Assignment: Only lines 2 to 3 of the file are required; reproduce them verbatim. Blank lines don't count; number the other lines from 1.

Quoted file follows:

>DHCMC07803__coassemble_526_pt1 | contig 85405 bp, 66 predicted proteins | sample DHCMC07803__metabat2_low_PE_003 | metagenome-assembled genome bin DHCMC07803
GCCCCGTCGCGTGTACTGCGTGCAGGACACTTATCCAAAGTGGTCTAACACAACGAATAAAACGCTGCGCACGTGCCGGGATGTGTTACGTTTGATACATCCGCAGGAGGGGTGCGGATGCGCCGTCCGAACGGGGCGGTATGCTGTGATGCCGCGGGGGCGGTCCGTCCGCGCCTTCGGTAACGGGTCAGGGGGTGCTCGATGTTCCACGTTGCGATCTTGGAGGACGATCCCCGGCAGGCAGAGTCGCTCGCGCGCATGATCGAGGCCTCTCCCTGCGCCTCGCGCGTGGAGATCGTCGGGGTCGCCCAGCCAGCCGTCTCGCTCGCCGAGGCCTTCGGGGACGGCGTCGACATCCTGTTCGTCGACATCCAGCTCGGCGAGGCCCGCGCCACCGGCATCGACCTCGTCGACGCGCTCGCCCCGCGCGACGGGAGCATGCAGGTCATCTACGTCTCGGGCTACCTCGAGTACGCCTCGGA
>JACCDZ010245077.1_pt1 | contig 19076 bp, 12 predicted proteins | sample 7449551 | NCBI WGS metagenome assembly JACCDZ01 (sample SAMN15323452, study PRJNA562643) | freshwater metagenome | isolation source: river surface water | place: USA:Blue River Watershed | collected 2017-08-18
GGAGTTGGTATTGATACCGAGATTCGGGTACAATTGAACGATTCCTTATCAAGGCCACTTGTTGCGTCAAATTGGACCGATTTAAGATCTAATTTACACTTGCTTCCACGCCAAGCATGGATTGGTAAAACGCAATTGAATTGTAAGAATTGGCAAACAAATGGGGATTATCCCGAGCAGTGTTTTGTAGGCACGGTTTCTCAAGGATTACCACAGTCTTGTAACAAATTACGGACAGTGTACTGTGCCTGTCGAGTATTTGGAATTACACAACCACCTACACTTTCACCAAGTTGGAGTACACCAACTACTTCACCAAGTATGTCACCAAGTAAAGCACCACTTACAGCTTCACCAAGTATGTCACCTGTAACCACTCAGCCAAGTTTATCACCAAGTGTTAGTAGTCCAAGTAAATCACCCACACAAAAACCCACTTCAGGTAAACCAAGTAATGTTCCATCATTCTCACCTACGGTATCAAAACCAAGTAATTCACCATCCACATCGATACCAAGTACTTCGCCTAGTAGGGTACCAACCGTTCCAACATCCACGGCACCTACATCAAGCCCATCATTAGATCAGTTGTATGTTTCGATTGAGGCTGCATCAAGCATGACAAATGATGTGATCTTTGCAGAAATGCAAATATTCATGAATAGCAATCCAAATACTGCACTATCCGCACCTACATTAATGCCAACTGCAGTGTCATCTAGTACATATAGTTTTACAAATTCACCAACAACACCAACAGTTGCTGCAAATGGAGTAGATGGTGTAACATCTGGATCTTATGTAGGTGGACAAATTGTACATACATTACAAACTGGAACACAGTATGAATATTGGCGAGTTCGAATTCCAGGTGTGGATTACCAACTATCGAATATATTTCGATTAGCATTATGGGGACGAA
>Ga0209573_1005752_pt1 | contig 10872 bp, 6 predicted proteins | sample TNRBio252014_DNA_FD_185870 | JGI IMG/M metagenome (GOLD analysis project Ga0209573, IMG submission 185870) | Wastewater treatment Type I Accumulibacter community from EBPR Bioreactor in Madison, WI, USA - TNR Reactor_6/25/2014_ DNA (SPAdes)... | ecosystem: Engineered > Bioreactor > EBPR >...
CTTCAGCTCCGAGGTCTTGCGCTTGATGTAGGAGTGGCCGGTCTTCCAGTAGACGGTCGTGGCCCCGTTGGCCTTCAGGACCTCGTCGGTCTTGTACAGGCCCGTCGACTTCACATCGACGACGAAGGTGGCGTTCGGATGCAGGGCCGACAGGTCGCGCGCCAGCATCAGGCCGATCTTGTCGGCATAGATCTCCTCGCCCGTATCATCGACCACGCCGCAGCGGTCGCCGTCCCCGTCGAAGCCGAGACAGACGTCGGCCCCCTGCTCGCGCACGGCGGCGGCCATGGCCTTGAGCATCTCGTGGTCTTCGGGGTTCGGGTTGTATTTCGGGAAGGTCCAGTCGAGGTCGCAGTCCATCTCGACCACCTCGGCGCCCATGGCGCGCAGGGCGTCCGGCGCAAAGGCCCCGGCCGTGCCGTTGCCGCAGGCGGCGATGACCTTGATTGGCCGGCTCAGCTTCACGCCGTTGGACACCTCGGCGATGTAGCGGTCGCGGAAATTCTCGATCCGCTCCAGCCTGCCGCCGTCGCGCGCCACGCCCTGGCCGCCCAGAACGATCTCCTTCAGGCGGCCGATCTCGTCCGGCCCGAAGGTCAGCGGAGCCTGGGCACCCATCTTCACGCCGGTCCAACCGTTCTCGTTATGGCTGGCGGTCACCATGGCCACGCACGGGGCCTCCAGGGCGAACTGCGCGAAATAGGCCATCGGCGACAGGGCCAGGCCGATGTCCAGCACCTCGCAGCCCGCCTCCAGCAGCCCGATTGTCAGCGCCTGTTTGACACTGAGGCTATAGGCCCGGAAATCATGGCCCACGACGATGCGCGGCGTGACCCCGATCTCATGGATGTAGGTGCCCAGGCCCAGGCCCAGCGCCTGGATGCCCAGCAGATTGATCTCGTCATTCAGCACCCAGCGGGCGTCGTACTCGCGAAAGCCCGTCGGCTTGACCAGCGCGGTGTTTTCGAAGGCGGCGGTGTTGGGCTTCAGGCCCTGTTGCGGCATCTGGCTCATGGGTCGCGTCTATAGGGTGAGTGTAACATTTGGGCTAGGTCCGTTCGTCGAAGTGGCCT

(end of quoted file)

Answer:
GCCCCGTCGCGTGTACTGCGTGCAGGACACTTATCCAAAGTGGTCTAACACAACGAATAAAACGCTGCGCACGTGCCGGGATGTGTTACGTTTGATACATCCGCAGGAGGGGTGCGGATGCGCCGTCCGAACGGGGCGGTATGCTGTGATGCCGCGGGGGCGGTCCGTCCGCGCCTTCGGTAACGGGTCAGGGGGTGCTCGATGTTCCACGTTGCGATCTTGGAGGACGATCCCCGGCAGGCAGAGTCGCTCGCGCGCATGATCGAGGCCTCTCCCTGCGCCTCGCGCGTGGAGATCGTCGGGGTCGCCCAGCCAGCCGTCTCGCTCGCCGAGGCCTTCGGGGACGGCGTCGACATCCTGTTCGTCGACATCCAGCTCGGCGAGGCCCGCGCCACCGGCATCGACCTCGTCGACGCGCTCGCCCCGCGCGACGGGAGCATGCAGGTCATCTACGTCTCGGGCTACCTCGAGTACGCCTCGGA
>JACCDZ010245077.1_pt1 | contig 19076 bp, 12 predicted proteins | sample 7449551 | NCBI WGS metagenome assembly JACCDZ01 (sample SAMN15323452, study PRJNA562643) | freshwater metagenome | isolation source: river surface water | place: USA:Blue River Watershed | collected 2017-08-18